I wrote this post after watching Jesy Nelson's Odd One Out on BBC Three. Jesy talks…
I often wonder why people are so patronising toward me. I mostly assumed it was down to me being care free and laid-back. I didn’t really take myself seriously, so why should others? This changed once I started studying for a degree in English Literature, I started to take myself and my life a little more seriously compared to how I had in the past. However, I was still being treated as though my voice wasn’t as valuable as others. I knew immediately that sexism played a role in this. However, I had no idea that why upon figuring this out I still felt perplexed.
I guess this is something that dawned on me since coming away from an academic place. I pondered over why I still felt incapable in comparison to my peers. I distinguished that what I felt was far too familiar and it dawned upon me that along with sexism I had another setback: ableism. I’ve always felt I had to prove myself when it came to psychical activities because of the way I was born. I had to try extra hard just to prove myself to others that I’m “just like you don’t worry I can do everything you can do”. I didn’t think this would also take place in a setting where there was no correlation between my disability and my performance. But, even though I was in a classroom setting, even though I was in a place where my physical disability wouldn’t affect my performance whatsoever, I felt as though I was being treated as such.
I think part of that stems from growing up believing my life wasn’t worth as much as others because I was disabled. But I also think it comes from able bodied people genuinely believing that too. I’d also like to point out that even if my disability did have an impact on my academic studies, would that make my point any less valid? Does it make me, or any other disabled person unworthy of education, unworthy of a voice? Well, according to society, yes it does, because that is exactly what is happening.
For disabled people, it is heavily ingrained in us that it’s our fault somehow; this is who we are so we just have to deal with it because of the cards we were dealt. Here’s what I mean: people genuinely believe disabled people are worthy of the treatment they get because they do need assistance and different help compared to able-bodied people. The problem with this is that instead of blaming society for not catering to all different types of individual disabilities, we blame the people with the disabilities themselves. Maybe not vocally or even subconsciously, but we do. In fact, I actually did for a long time too!
You may be thinking about how I came to this conclusion. And I’d love to tell you I conducted an intricate experiment to gain this view but I didn’t, it is simply just how I feel*. I notice people staring, I still get comments, confused glances, and people flinching and shuffling away. I know my disability makes people uncomfortable because I’ve lived with it for 22 years of my life.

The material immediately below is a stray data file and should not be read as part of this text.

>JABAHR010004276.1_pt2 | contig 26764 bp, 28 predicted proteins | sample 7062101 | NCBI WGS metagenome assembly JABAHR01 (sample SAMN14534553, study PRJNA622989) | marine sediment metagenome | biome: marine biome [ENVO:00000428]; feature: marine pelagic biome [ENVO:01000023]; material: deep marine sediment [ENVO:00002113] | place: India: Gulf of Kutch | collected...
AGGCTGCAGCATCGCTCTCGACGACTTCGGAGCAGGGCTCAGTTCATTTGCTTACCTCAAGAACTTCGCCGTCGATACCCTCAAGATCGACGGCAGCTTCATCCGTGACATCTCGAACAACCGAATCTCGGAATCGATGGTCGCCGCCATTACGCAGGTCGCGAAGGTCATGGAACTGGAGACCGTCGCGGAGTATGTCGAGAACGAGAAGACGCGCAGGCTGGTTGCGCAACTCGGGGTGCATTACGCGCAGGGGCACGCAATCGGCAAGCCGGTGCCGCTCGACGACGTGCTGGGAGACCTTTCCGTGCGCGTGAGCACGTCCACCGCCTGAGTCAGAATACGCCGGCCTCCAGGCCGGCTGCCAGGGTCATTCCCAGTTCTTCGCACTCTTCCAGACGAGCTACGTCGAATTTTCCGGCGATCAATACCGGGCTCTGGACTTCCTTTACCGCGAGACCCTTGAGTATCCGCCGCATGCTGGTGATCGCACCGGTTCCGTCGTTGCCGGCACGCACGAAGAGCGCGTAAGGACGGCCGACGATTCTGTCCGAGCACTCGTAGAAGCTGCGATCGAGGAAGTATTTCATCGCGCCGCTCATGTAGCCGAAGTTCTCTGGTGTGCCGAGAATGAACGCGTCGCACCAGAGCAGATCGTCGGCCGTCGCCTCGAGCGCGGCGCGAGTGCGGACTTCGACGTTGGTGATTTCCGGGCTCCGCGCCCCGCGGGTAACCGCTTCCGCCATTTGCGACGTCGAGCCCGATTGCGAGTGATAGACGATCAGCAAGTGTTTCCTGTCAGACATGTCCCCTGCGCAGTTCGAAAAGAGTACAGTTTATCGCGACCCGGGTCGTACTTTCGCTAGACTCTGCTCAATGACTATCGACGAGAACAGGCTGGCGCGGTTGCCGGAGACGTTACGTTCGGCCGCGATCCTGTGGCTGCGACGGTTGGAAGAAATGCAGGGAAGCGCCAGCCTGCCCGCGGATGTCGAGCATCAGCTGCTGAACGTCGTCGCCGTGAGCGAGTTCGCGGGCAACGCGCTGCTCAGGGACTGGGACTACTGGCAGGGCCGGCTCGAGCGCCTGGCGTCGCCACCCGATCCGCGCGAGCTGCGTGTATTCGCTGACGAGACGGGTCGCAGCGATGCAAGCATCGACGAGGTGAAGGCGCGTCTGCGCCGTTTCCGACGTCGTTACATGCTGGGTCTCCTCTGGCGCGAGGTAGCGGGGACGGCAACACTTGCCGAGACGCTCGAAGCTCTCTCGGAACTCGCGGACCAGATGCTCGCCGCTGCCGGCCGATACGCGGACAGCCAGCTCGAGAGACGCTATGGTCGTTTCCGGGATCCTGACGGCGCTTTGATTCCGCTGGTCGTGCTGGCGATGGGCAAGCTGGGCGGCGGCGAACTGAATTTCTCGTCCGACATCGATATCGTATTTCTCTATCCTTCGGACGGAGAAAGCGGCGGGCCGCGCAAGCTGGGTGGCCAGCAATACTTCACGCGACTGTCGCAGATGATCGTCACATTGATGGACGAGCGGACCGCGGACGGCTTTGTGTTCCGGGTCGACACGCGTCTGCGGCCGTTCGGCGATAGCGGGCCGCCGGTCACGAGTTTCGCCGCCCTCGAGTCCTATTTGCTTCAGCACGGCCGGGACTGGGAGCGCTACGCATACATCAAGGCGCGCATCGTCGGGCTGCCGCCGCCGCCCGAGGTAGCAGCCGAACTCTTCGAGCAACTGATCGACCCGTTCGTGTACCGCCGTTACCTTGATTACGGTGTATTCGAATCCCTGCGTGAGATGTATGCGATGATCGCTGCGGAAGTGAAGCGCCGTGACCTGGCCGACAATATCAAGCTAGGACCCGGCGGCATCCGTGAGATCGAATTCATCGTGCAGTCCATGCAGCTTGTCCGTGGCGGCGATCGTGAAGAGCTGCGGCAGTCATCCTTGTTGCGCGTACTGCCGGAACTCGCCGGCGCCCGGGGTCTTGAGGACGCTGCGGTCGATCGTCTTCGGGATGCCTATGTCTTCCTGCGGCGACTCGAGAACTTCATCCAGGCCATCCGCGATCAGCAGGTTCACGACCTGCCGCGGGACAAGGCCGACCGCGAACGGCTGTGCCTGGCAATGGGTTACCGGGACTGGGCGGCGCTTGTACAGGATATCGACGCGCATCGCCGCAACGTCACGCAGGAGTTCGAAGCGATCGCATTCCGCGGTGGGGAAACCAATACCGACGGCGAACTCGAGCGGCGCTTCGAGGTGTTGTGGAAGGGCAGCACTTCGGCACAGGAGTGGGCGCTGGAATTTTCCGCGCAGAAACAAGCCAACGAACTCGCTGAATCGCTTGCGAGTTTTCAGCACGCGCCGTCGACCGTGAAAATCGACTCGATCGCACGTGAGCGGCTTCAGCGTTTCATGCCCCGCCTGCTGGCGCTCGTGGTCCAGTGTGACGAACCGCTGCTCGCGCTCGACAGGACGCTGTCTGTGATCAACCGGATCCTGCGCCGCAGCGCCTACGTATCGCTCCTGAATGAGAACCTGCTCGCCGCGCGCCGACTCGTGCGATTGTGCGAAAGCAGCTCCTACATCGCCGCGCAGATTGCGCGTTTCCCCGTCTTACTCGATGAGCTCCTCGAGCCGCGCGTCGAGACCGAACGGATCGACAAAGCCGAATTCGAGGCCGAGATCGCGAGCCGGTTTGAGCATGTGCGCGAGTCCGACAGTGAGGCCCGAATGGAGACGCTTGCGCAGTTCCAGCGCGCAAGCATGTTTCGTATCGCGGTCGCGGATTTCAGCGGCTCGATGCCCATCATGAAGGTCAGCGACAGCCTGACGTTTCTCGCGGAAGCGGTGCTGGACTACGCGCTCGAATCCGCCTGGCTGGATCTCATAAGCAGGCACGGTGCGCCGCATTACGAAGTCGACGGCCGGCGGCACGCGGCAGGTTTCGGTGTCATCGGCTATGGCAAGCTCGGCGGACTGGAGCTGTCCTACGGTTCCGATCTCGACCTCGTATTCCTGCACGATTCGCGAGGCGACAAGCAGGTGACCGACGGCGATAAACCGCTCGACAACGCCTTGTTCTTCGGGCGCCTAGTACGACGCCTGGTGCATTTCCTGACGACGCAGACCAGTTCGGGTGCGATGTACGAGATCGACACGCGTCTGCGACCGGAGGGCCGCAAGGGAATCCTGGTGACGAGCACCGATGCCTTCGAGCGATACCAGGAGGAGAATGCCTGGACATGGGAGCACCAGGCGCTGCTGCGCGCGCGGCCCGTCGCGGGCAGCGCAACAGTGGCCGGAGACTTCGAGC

When I started to feel incapable I desperately wanted to know why. I had heard that mansplaining was an issue because of the male/female classroom dynamic and I thought that was bad but now there’s able-bodied-mansplaining too? It’s really aggravating having someone else explain something with an oh-so-condescending tone; something that you already know. The worst part is they probably know you already know because you’ve just spent 10 minutes explaining it yourself before they decided to take the lead. I’m still unsure if I feel this way because most of the men I’ve encountered in academic spaces are pretentious and annoying or if this is something that happens frequently**. As aforementioned, I haven’t carried out studies to come to this conclusion but ask anyone who identifies outside the norm – they’ll know exactly what I’m talking about.
I no longer want to be seen how I’ve always been perceived: “the girl with one arm”. Firstly, because I’m not a girl, secondly, I’m not one arm. I’m one and a half – Or one and a Guinea (I’m attempting to make Guinea notorious).
I hate the idea that there are so many people out there who have earned their place somewhere but don’t feel as though they’re worthy because of societal norms. So here’s to the “lesser’s” and the “loser’s”: you are capable. You only feel incapable because you don’t fit to a certain archetype of what capable is supposedly meant to be. Believe in yourself for you are strong.
Peace and love.
* If anyone knows of any studies to back this up please let me know
** I’d love to gain more insight into others experiences of mansplaining and ablebodied-mansplaining (yes, I have coined this eloquent, established new term; feel free to use it).